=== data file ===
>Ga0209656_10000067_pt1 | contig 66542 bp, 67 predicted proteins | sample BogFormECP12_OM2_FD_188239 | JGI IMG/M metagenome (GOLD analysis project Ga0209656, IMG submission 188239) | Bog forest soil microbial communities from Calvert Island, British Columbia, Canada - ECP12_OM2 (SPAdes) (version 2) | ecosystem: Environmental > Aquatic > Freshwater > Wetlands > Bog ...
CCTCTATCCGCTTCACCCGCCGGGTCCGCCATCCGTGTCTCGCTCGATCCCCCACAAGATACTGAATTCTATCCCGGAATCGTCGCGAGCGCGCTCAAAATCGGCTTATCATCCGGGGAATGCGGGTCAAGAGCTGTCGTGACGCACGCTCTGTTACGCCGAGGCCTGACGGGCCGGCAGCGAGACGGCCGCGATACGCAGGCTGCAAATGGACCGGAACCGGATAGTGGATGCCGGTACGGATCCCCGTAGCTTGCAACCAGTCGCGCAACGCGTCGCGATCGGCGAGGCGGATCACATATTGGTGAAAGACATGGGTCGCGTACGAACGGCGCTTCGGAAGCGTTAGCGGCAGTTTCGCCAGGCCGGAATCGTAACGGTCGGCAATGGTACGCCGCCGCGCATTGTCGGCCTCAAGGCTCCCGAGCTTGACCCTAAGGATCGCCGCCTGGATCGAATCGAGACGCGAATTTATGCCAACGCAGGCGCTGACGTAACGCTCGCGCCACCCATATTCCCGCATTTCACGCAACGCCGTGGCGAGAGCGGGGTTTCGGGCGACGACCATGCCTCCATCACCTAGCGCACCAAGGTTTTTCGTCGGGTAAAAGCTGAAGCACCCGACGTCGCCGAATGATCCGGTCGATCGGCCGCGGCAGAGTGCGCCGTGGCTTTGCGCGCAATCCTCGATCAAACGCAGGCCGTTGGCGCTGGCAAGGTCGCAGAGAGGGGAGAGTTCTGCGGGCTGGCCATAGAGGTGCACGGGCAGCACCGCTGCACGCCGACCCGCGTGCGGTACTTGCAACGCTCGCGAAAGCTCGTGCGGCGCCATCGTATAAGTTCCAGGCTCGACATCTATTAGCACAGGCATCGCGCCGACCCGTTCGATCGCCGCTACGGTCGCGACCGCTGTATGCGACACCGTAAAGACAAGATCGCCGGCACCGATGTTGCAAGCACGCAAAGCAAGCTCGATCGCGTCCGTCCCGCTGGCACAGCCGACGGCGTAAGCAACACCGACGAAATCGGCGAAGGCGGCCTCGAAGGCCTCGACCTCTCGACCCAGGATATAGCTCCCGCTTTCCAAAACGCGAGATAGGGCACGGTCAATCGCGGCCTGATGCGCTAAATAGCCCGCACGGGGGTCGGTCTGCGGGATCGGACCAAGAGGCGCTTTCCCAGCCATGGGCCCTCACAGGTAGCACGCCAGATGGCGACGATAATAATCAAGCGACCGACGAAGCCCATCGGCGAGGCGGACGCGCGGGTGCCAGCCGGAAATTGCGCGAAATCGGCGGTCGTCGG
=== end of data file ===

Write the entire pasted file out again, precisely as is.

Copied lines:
>Ga0209656_10000067_pt1 | contig 66542 bp, 67 predicted proteins | sample BogFormECP12_OM2_FD_188239 | JGI IMG/M metagenome (GOLD analysis project Ga0209656, IMG submission 188239) | Bog forest soil microbial communities from Calvert Island, British Columbia, Canada - ECP12_OM2 (SPAdes) (version 2) | ecosystem: Environmental > Aquatic > Freshwater > Wetlands > Bog ...
CCTCTATCCGCTTCACCCGCCGGGTCCGCCATCCGTGTCTCGCTCGATCCCCCACAAGATACTGAATTCTATCCCGGAATCGTCGCGAGCGCGCTCAAAATCGGCTTATCATCCGGGGAATGCGGGTCAAGAGCTGTCGTGACGCACGCTCTGTTACGCCGAGGCCTGACGGGCCGGCAGCGAGACGGCCGCGATACGCAGGCTGCAAATGGACCGGAACCGGATAGTGGATGCCGGTACGGATCCCCGTAGCTTGCAACCAGTCGCGCAACGCGTCGCGATCGGCGAGGCGGATCACATATTGGTGAAAGACATGGGTCGCGTACGAACGGCGCTTCGGAAGCGTTAGCGGCAGTTTCGCCAGGCCGGAATCGTAACGGTCGGCAATGGTACGCCGCCGCGCATTGTCGGCCTCAAGGCTCCCGAGCTTGACCCTAAGGATCGCCGCCTGGATCGAATCGAGACGCGAATTTATGCCAACGCAGGCGCTGACGTAACGCTCGCGCCACCCATATTCCCGCATTTCACGCAACGCCGTGGCGAGAGCGGGGTTTCGGGCGACGACCATGCCTCCATCACCTAGCGCACCAAGGTTTTTCGTCGGGTAAAAGCTGAAGCACCCGACGTCGCCGAATGATCCGGTCGATCGGCCGCGGCAGAGTGCGCCGTGGCTTTGCGCGCAATCCTCGATCAAACGCAGGCCGTTGGCGCTGGCAAGGTCGCAGAGAGGGGAGAGTTCTGCGGGCTGGCCATAGAGGTGCACGGGCAGCACCGCTGCACGCCGACCCGCGTGCGGTACTTGCAACGCTCGCGAAAGCTCGTGCGGCGCCATCGTATAAGTTCCAGGCTCGACATCTATTAGCACAGGCATCGCGCCGACCCGTTCGATCGCCGCTACGGTCGCGACCGCTGTATGCGACACCGTAAAGACAAGATCGCCGGCACCGATGTTGCAAGCACGCAAAGCAAGCTCGATCGCGTCCGTCCCGCTGGCACAGCCGACGGCGTAAGCAACACCGACGAAATCGGCGAAGGCGGCCTCGAAGGCCTCGACCTCTCGACCCAGGATATAGCTCCCGCTTTCCAAAACGCGAGATAGGGCACGGTCAATCGCGGCCTGATGCGCTAAATAGCCCGCACGGGGGTCGGTCTGCGGGATCGGACCAAGAGGCGCTTTCCCAGCCATGGGCCCTCACAGGTAGCACGCCAGATGGCGACGATAATAATCAAGCGACCGACGAAGCCCATCGGCGAGGCGGACGCGCGGGTGCCAGCCGGAAATTGCGCGAAATCGGCGGTCGTCGG